She writes about three new articles in College & Research Libraries
The first, by Brett Bodemer … is about how we help undergraduates conceptualize the research process.
- We should stop thinking of search as a relatively simple step that happens before reading and writing.
- These activities are recursive and connected processes:
- Search involves reading (because you have to do at least some reading to make choices and refine terms)
- Writing should ideally drive a search, not be saved for the final act, when it’s too late to pursue a thought that bubbled up from the pages of your draft.
- This seems obvious, yet the influential ACRL standards for information literacy that so many librarians draw on implicitly separate searching from doing something with what you’ve found.
We need to do much more than introduce students to tools, but rather help them go from what they know to understanding of how to apply what they know to new and unfamiliar ideas and contexts.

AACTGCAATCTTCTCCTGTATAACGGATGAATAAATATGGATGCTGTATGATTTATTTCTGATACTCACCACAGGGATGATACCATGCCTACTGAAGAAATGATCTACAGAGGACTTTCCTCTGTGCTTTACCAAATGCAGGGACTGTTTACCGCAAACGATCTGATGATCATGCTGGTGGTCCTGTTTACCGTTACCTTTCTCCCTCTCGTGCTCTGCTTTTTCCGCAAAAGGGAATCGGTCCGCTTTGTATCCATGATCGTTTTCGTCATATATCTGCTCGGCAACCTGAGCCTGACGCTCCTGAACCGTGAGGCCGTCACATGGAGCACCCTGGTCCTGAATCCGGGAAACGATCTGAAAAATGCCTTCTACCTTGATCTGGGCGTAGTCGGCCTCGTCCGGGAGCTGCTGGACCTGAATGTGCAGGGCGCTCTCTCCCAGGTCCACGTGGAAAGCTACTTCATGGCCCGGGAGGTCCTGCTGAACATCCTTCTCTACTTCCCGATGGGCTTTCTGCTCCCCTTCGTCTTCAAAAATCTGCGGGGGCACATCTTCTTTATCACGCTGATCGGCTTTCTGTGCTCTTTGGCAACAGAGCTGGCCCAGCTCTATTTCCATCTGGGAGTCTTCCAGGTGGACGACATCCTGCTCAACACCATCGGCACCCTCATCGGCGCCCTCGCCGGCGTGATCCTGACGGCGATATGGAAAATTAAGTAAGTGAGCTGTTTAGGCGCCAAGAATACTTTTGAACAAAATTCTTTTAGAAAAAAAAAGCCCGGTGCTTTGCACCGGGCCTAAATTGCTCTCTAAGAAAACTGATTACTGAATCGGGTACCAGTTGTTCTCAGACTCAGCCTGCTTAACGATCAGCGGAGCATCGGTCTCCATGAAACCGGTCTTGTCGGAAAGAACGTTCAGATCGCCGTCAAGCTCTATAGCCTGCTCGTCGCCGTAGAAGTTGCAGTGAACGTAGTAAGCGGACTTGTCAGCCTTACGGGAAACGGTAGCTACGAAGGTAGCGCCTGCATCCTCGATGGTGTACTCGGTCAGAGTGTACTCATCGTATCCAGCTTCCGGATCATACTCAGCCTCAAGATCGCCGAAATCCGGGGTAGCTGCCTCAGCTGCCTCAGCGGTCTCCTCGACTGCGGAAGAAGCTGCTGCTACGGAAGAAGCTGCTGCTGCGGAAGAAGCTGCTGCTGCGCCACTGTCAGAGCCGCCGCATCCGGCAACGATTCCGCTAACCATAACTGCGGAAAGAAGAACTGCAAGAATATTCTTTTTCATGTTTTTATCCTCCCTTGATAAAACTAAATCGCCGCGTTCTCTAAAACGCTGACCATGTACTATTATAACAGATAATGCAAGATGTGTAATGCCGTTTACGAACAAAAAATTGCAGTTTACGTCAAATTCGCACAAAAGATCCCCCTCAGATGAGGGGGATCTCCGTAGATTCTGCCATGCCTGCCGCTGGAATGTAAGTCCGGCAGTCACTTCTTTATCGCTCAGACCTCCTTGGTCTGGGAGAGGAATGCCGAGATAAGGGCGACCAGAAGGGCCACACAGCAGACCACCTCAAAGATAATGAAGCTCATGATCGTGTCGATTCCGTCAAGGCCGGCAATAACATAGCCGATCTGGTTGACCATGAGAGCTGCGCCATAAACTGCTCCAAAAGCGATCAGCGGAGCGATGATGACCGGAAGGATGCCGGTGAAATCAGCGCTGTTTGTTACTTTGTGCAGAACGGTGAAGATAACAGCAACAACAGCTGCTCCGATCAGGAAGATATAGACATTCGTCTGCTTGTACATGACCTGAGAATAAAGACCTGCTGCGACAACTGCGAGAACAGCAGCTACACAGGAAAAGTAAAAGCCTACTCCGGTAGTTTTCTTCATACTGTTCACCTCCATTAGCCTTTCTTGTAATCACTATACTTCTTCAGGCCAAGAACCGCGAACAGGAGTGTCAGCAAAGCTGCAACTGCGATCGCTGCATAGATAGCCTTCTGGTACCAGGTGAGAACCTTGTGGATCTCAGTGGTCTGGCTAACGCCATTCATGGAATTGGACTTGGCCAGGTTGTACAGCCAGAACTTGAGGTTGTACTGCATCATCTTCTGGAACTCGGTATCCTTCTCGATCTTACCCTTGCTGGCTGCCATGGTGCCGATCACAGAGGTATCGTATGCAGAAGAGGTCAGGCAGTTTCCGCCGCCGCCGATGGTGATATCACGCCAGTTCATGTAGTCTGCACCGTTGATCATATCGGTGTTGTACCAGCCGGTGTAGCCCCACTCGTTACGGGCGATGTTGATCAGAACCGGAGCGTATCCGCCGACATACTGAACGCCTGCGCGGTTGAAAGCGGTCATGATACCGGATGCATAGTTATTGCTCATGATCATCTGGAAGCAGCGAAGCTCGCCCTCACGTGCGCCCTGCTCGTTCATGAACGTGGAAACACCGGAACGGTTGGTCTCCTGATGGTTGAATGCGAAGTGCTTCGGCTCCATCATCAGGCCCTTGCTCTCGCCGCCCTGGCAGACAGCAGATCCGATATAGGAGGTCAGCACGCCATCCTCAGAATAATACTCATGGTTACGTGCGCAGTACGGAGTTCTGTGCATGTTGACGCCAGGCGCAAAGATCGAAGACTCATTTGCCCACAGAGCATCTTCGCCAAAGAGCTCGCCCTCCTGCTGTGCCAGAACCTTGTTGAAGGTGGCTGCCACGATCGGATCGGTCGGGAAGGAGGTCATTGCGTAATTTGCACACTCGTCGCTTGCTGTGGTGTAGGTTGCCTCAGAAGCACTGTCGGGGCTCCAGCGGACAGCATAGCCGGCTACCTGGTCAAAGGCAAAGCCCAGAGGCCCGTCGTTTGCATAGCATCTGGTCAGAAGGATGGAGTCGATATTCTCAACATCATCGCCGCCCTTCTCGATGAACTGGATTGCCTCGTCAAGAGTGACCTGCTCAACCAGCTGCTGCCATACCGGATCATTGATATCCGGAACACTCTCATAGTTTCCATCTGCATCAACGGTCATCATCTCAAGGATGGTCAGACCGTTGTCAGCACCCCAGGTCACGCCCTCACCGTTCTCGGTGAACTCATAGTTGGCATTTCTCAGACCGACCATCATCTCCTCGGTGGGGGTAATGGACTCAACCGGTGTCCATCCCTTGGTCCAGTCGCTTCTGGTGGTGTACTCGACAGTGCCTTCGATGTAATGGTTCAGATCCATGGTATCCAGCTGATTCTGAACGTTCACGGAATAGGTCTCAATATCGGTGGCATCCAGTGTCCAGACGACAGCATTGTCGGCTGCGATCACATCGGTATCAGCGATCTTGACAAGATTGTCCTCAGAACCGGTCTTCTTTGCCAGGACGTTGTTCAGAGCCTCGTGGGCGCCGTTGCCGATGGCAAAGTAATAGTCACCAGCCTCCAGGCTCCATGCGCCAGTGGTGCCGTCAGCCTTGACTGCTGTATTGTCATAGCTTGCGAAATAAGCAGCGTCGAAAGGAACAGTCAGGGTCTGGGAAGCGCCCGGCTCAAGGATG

TH: And that is definitely a form of teaching – at a high pedagogical level
- If we focus too much on how to get some sources to complete a paper, we imply that writing the paper is the purpose of their work.
- Transferring a digest of some articles into the professor’s briefcase is not the point,
- Nor is learning how a particular library works.
- The ultimate purpose is to prepare students to develop a habit of finding evidence and reasoning from it
- Whivh involves being thoughtful about both the search process and sources encountered as our graduates go forth to think for themselves.